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I remember when I first met Uncle Eddie at Ala Moana Center. I was a member of the Honolulu Boys Choir and we were doing a Christmas concert at center stage with the Sons of Hawai’i. I introduced myself to him and he said to me, “Nice to meet you! How’s dad?”
Through the years of learning, practicing, and hearing great stories from my father, I can truly say that if it wasn’t for Eddie Kamae, my father wouldn’t be where he is today, and I wouldn’t be playing the ‘ukulele at all. Uncle Eddie, thank you for sharing your music, knowledge, wisdom, and your love with my father and me!
Herb Ohta, Jr.
Edward Leilani Kamae was born on August 4, 1927. When he was 14 years old, his brother found a ‘ukulele on the bus and brought it home. That’s when it all started. In 1946, after his discharge from the Army, Eddie began to take the ‘ukulele very seriously.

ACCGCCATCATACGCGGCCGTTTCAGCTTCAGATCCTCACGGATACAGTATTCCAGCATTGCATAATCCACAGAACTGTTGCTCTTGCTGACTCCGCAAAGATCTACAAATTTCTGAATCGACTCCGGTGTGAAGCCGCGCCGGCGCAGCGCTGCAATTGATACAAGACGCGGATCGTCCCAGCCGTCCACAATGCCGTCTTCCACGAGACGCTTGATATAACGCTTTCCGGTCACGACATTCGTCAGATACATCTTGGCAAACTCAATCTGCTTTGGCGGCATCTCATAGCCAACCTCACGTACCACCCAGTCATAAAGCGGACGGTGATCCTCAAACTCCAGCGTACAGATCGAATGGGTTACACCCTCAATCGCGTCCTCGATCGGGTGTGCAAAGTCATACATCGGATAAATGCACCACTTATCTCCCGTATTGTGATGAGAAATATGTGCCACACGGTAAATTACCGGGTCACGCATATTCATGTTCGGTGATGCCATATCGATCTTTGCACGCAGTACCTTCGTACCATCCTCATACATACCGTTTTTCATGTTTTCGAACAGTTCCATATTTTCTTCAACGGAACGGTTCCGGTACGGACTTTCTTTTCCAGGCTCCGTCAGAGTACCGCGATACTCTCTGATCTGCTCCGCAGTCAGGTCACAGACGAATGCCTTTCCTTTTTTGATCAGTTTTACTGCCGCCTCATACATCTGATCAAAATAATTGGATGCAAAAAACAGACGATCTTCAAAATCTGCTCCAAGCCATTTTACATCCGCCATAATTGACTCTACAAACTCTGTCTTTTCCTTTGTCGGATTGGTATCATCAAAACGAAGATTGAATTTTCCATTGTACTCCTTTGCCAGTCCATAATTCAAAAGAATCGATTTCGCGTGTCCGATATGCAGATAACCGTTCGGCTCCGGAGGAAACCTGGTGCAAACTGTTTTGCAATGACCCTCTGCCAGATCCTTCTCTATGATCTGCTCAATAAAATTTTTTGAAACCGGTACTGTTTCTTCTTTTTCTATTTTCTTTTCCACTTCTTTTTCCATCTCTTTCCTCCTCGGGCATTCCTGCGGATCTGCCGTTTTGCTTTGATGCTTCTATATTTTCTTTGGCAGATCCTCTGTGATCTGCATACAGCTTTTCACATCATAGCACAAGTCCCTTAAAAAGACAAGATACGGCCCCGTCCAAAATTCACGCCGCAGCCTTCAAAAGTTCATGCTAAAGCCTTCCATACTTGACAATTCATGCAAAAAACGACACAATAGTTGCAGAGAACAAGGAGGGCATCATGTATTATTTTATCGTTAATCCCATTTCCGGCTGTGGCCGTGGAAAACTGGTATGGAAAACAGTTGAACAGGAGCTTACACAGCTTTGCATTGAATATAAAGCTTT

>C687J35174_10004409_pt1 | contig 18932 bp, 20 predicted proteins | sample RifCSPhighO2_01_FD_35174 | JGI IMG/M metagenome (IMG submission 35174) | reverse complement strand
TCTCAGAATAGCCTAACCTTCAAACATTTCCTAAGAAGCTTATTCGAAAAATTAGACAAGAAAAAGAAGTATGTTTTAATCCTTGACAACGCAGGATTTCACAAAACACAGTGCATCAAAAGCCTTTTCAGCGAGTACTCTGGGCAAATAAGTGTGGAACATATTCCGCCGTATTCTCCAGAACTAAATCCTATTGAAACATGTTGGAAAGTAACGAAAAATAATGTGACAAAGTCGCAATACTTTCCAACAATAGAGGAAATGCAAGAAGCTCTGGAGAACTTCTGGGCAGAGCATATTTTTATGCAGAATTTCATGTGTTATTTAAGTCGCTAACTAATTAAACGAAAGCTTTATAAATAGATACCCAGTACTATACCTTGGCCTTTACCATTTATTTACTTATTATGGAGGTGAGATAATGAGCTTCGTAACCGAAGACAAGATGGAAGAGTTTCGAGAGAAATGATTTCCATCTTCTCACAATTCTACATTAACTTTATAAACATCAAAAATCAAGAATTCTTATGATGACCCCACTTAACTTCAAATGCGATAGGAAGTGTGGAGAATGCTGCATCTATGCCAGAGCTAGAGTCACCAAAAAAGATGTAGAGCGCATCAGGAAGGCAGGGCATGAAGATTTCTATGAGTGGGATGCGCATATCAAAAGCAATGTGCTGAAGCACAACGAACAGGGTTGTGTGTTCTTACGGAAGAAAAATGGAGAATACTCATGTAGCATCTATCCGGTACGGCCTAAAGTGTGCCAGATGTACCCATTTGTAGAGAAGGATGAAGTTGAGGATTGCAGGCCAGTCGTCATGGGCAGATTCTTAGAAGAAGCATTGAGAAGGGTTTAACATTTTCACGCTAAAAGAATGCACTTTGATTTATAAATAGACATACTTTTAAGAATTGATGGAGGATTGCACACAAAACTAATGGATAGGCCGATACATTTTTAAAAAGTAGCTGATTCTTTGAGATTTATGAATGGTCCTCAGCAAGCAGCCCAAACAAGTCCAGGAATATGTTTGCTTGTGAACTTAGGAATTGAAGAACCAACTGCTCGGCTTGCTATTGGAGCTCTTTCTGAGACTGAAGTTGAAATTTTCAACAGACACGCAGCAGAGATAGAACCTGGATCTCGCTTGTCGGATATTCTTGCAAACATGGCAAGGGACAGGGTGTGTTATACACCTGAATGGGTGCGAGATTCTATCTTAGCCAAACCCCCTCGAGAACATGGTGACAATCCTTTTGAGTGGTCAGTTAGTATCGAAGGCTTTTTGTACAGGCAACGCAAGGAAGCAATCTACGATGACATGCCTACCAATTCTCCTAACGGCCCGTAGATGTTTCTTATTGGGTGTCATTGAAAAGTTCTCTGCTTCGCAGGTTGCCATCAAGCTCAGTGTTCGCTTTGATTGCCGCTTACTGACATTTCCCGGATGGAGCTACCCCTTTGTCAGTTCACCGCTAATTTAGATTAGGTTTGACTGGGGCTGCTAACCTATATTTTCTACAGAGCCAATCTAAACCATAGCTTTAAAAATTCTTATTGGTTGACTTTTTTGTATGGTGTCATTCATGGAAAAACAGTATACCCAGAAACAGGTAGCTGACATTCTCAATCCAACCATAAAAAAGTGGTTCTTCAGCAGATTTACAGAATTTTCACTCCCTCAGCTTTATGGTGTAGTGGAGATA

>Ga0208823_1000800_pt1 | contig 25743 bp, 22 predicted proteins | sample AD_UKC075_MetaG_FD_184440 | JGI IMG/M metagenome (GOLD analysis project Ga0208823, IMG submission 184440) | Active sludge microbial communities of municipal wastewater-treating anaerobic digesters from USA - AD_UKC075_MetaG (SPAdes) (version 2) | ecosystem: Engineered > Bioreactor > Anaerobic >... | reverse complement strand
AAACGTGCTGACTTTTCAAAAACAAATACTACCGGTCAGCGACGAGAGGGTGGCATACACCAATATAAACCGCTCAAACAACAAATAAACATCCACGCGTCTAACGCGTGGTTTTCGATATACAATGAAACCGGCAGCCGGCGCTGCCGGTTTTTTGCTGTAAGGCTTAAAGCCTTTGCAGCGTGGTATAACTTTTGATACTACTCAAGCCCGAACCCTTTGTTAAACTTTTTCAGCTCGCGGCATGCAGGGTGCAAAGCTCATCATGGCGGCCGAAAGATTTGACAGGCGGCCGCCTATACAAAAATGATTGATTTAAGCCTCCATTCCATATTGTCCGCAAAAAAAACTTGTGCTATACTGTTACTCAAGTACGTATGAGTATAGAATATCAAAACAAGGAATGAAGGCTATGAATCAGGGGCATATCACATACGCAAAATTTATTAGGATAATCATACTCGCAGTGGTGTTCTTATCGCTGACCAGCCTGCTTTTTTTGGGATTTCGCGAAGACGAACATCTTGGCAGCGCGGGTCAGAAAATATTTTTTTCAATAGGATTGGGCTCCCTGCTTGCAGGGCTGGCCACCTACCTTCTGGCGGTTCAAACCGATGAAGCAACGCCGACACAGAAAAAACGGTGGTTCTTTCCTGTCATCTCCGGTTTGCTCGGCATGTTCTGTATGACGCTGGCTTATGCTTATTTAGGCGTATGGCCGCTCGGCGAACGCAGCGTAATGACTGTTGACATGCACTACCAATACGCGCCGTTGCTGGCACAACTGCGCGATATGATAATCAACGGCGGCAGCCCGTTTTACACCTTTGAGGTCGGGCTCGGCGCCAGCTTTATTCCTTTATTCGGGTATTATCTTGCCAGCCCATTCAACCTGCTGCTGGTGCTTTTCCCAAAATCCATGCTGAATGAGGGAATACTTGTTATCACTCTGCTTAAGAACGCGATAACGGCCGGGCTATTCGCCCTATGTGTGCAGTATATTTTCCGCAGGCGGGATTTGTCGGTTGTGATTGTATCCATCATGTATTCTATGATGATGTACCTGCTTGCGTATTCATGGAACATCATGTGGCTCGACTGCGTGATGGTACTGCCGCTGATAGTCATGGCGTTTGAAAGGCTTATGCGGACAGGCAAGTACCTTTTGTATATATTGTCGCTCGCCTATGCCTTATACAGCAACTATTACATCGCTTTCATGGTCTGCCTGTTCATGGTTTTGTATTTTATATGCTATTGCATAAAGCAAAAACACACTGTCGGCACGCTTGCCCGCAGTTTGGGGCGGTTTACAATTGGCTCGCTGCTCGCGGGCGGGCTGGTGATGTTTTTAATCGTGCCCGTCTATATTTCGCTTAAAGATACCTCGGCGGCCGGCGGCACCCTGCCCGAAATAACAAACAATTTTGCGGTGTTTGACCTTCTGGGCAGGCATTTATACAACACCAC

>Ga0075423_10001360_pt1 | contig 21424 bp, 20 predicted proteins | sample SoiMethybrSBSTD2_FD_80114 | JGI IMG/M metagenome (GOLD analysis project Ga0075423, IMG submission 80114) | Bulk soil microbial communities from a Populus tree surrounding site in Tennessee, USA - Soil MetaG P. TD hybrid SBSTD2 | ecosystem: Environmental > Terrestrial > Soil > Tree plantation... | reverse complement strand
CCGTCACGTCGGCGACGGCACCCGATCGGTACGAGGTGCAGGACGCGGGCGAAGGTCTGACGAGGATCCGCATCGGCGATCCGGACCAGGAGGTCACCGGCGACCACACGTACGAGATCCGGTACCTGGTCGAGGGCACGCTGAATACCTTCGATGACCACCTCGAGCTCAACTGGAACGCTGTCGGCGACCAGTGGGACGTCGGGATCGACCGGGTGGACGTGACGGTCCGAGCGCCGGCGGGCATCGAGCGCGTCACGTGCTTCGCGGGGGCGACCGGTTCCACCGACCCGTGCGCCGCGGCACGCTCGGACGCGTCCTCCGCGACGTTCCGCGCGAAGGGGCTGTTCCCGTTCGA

After studying music theory with University of Hawai’i Professor Barbara Smith, Eddie tackled difficult classical arrangements. He then teamed with musical partner Shoi Ikemi and called themselves the ‘Ukulele Rascals.
In 1960, Eddie was joined by Slack-key guitar legend Gabby Pahinui, Upright Bass player Joe Marshall, and Steel Guitarist David “Feet” Rogers to form the Sons of Hawai’i.
Eddie has done many recordings: A few recordings featuring his ‘ukulele wizardry, and many recordings with the Son’s of Hawai’i.
Today, Eddie and his wife Myrna, produce and direct documentaries to preserve the Hawaiian language, music, history, and culture. Eddie Kamae is truly a “living treasure of Hawai’i,” and a “living treasure to the world of the ‘ukulele.”
Note: This profile was written by Herb Ohta, Jr. with blessings from Eddie Kamae *Some information gathered from “The ‘Ukulele, A Visual History” by Jim Beloff
*Photo taken from “‘Ukulele Masters in Japan 1960 – 1964”